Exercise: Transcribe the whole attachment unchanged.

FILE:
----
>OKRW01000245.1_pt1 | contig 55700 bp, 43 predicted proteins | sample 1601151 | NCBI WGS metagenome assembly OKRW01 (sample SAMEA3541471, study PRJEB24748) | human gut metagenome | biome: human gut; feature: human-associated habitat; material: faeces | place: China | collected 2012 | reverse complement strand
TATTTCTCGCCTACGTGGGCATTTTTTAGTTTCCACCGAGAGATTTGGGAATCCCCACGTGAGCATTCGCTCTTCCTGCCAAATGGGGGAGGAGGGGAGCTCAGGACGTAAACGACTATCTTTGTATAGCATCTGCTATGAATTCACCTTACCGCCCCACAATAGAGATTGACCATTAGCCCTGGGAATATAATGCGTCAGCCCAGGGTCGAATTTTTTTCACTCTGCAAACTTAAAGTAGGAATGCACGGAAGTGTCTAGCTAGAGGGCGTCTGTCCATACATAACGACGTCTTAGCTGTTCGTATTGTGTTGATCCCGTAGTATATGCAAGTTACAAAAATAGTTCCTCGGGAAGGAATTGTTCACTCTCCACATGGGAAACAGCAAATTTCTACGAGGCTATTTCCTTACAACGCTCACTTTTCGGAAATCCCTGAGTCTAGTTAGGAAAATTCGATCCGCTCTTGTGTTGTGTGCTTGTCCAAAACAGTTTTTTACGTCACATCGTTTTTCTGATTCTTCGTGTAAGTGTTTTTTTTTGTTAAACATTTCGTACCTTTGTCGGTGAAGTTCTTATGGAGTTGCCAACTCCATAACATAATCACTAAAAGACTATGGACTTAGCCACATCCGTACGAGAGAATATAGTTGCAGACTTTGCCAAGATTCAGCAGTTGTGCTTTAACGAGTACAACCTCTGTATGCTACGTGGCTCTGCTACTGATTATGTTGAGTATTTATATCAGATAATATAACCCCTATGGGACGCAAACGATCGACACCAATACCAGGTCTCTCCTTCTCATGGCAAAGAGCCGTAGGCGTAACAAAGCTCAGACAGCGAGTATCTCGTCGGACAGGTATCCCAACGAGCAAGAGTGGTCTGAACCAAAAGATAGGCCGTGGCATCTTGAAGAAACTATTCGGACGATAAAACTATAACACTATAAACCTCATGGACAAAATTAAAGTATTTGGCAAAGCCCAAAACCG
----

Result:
>OKRW01000245.1_pt1 | contig 55700 bp, 43 predicted proteins | sample 1601151 | NCBI WGS metagenome assembly OKRW01 (sample SAMEA3541471, study PRJEB24748) | human gut metagenome | biome: human gut; feature: human-associated habitat; material: faeces | place: China | collected 2012 | reverse complement strand
TATTTCTCGCCTACGTGGGCATTTTTTAGTTTCCACCGAGAGATTTGGGAATCCCCACGTGAGCATTCGCTCTTCCTGCCAAATGGGGGAGGAGGGGAGCTCAGGACGTAAACGACTATCTTTGTATAGCATCTGCTATGAATTCACCTTACCGCCCCACAATAGAGATTGACCATTAGCCCTGGGAATATAATGCGTCAGCCCAGGGTCGAATTTTTTTCACTCTGCAAACTTAAAGTAGGAATGCACGGAAGTGTCTAGCTAGAGGGCGTCTGTCCATACATAACGACGTCTTAGCTGTTCGTATTGTGTTGATCCCGTAGTATATGCAAGTTACAAAAATAGTTCCTCGGGAAGGAATTGTTCACTCTCCACATGGGAAACAGCAAATTTCTACGAGGCTATTTCCTTACAACGCTCACTTTTCGGAAATCCCTGAGTCTAGTTAGGAAAATTCGATCCGCTCTTGTGTTGTGTGCTTGTCCAAAACAGTTTTTTACGTCACATCGTTTTTCTGATTCTTCGTGTAAGTGTTTTTTTTTGTTAAACATTTCGTACCTTTGTCGGTGAAGTTCTTATGGAGTTGCCAACTCCATAACATAATCACTAAAAGACTATGGACTTAGCCACATCCGTACGAGAGAATATAGTTGCAGACTTTGCCAAGATTCAGCAGTTGTGCTTTAACGAGTACAACCTCTGTATGCTACGTGGCTCTGCTACTGATTATGTTGAGTATTTATATCAGATAATATAACCCCTATGGGACGCAAACGATCGACACCAATACCAGGTCTCTCCTTCTCATGGCAAAGAGCCGTAGGCGTAACAAAGCTCAGACAGCGAGTATCTCGTCGGACAGGTATCCCAACGAGCAAGAGTGGTCTGAACCAAAAGATAGGCCGTGGCATCTTGAAGAAACTATTCGGACGATAAAACTATAACACTATAAACCTCATGGACAAAATTAAAGTATTTGGCAAAGCCCAAAACCG